On rejecting stage fright

I thought about it briefly as I was getting ready to meet my friend Jen for the evening. I thought about it long enough to pick out a poem to read, if I did in fact pull my finger out of my ass and read that night. Mind you, it took me less than 30 seconds to figure out which poem I would read. You know, if I did read that night.

I had a particularly difficult day. Most days had been difficult leading up to that day. Most days are difficult, but you find the light1, focus just below it and you move forward. We arrived pretty early; much earlier than we needed to. Thank goodness, because we were both starving. We walked next door to a cute little restaurant called The Combine Eatery – which seems like such an awkward name, but the food and the service made up for it.

I think it really helped that I was with Jen; she’s always been someone who always accepted me for who I am, and has always been such a good friend. We arrived late, but were able to sneak a couple of seats in the back of the room while the first poet was reading from her book of poems. All the poets were lovely in their own way. Jen and I had our favourites.

It wasn’t until the second break that I told Jen I was thinking of going up. I didn’t have a reaction when I told her. That was progress. I also didn’t have a reaction when I went up to the front to sign-up. More progress. There were three people in total to sign up for the open mic component that night. I was to go last.

The first was a man who had memorized his own poem, and performed it with such conviction it could only be described as art. The second was an older lady who was part of a trio of older women who wrote poems together; she was endearing, and her poem heart-warming. Every time one of them stepped up to the microphone, my heart raced and my upper body would get really hot. I used my meditation breathing to bring my heart-rate down. It worked, temporarily, every time. More progress.

What impressed me the most was that when it was my turn to step up to the microphone, I was able to ignore the fact that my chest was burning, my heart was racing, and that my fingers were shaking so much for long enough to provide whoever was listening with a very small introduction about myself, and – better yet – to read the whole poem. It helped that the audience was kind, and that I announced that I have stage fright. It also helped that I picked a very short poem.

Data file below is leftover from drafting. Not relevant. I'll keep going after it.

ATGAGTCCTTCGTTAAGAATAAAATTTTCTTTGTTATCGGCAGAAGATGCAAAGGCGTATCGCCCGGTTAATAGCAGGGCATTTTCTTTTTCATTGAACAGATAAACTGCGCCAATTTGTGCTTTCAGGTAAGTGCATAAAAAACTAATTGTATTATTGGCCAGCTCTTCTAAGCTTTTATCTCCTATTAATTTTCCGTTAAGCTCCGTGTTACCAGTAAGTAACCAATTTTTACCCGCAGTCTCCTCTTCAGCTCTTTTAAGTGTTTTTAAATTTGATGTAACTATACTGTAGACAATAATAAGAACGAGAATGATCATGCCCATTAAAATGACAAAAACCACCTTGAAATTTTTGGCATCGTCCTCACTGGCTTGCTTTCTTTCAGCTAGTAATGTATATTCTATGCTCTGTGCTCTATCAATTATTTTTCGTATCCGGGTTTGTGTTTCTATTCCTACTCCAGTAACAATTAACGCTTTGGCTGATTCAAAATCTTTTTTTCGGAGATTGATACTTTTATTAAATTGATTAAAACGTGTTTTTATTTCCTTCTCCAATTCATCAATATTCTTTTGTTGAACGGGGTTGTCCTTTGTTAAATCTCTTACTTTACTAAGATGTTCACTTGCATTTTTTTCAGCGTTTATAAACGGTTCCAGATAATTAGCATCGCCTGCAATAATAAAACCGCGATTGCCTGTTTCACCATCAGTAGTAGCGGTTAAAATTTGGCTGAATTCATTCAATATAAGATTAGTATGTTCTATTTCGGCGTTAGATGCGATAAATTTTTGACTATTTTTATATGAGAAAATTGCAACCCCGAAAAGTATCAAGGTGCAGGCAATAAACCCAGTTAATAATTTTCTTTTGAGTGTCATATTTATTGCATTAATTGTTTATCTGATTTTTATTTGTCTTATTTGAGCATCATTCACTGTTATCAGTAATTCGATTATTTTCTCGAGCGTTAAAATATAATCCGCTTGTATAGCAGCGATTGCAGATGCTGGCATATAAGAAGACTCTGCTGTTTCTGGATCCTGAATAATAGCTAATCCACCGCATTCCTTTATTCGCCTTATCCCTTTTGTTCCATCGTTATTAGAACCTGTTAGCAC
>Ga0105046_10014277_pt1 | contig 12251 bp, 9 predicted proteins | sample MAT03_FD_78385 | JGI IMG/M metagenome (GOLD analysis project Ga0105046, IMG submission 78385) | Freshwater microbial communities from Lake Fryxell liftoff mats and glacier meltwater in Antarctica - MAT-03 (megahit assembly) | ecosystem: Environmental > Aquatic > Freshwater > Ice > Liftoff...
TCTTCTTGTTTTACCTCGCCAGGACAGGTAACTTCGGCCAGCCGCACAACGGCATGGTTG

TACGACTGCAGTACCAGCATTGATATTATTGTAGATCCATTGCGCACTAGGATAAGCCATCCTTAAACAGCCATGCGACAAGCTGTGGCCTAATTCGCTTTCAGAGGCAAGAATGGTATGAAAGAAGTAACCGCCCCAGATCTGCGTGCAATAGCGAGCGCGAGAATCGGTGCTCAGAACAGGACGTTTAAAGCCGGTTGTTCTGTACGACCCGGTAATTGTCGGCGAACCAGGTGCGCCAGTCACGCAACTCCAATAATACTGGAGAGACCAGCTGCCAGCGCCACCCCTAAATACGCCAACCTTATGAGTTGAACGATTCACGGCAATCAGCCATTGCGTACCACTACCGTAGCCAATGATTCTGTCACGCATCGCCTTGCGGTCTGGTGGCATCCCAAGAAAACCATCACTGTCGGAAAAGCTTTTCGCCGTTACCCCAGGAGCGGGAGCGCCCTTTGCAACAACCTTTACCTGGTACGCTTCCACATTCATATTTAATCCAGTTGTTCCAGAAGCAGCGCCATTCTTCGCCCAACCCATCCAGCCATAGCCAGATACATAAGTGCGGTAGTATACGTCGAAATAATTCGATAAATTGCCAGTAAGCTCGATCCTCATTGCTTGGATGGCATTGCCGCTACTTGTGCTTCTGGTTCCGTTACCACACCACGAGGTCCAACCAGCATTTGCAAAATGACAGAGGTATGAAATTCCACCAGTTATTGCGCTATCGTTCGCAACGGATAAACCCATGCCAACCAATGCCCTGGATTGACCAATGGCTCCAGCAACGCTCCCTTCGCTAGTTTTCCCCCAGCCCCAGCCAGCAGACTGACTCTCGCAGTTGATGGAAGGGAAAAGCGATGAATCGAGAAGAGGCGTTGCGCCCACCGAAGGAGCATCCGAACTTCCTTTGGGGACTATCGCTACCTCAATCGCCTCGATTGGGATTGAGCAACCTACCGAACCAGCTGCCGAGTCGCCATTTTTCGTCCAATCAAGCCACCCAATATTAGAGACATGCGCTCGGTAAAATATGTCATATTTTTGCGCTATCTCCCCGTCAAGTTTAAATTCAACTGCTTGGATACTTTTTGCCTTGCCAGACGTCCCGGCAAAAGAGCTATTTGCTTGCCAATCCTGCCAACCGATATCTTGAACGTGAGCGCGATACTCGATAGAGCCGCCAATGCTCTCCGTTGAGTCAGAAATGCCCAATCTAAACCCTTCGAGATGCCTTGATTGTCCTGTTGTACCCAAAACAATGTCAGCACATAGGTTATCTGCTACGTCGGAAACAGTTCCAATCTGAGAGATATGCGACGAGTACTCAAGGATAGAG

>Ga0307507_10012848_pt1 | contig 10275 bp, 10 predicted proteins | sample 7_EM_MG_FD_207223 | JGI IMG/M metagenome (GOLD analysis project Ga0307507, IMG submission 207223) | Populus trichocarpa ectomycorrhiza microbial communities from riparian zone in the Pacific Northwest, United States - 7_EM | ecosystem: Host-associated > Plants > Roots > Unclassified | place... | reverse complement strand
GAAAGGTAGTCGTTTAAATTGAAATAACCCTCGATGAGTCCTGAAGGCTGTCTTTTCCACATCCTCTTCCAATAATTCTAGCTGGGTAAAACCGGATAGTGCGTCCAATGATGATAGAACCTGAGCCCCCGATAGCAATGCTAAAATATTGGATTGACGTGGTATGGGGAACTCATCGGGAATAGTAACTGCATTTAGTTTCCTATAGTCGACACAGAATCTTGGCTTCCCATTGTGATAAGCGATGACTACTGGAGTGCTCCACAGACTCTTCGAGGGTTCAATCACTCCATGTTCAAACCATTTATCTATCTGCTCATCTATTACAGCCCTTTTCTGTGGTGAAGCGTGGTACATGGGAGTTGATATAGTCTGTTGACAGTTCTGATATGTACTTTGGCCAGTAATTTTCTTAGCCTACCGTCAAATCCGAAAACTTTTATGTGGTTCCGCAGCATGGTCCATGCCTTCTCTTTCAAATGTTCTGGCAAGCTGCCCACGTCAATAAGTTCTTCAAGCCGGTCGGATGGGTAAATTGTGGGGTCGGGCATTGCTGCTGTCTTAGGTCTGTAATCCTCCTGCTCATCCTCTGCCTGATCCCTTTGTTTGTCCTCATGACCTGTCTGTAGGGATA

I’m proud of myself for being able to do that. I’m not sure how often I’ll do it, but I like the idea that maybe with enough practice I’ll actually be able to sing in public without doubting myself too.

Footnotes:
  1. you don’t want to go blind after all[]

It’s All Happening: Canadian Music Week 2016

When I first signed up to volunteer for Canadian Music Week, I wasn’t sure what I was getting myself into. I had gone through the biggest – at the time – breakup of my life. I can’t possibly be ashamed to say that most of the best things in my life have come about because I was trying to continue finding the light while my heart was broken. I can’t be ashamed because I’ve had years of evidence that this is just how I am; just how my life plays out. I need to own it1.

I remember filling out the form online, and not really expecting to hear back from them. While I had been on many committees and organized many events for school2, I had never been involved with something on this scale. To my delight they wrote back and offered me a Stage Manager position. In my first year, A Stage Manager. ME!

At least those were the thoughts going through my head at the time. Looking back, it of course makes sense. I have a knack for logistics, and I had plenty of experience organizing events. I’m so grateful that he saw that in me.

Year after year, I would look forward to this time of year – up until a few years ago this would have been in March – because when I was doing work for Canadian Music Week3 was the best time of my life. I remember a boyfriend-at-the-time asking me why I loved doing it, and what I get out of it. He tried to figure out if I was doing it for the contacts, or if I was doing it to get a job, to get into free gigs, or to find hot musicians to date4.

And truth be told, sure, I would like all of those things but the fact is that whenever I am doing something for Canadian Music Week – or any event I love – nothing else matters. I have stage fright, but I have to present to a room full of people? No problem5. My heart hurts for reasons I’m not willing to divulge at this time? Definitely no problem!

I don’t actually get to see that many gigs since I started as a Crew Chief though6 but I’m hoping this year will be different. I plan to make the most of this year, both by attending the conference and checking out some shows that I know will kick-ass7.

I love the people I get to work with, and I can’t wait to rock out8 this week.

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Footnotes:
  1. Maybe that’s why none of my relationships ever work out… but I’m going to save that topic for another blog post[]
  2. both high school and university[]
  3. whether I was getting paid or not[]
  4. I know better now of course: Musicians and I, just don’t mix[]
  5. except for when there is a problem, but you can’t win them all[]
  6. We manage the Stage Managers, it’s a whole lotta managing[]
  7. because let’s face it, the line-up is always stellar[]
  8. in every sense of the word[]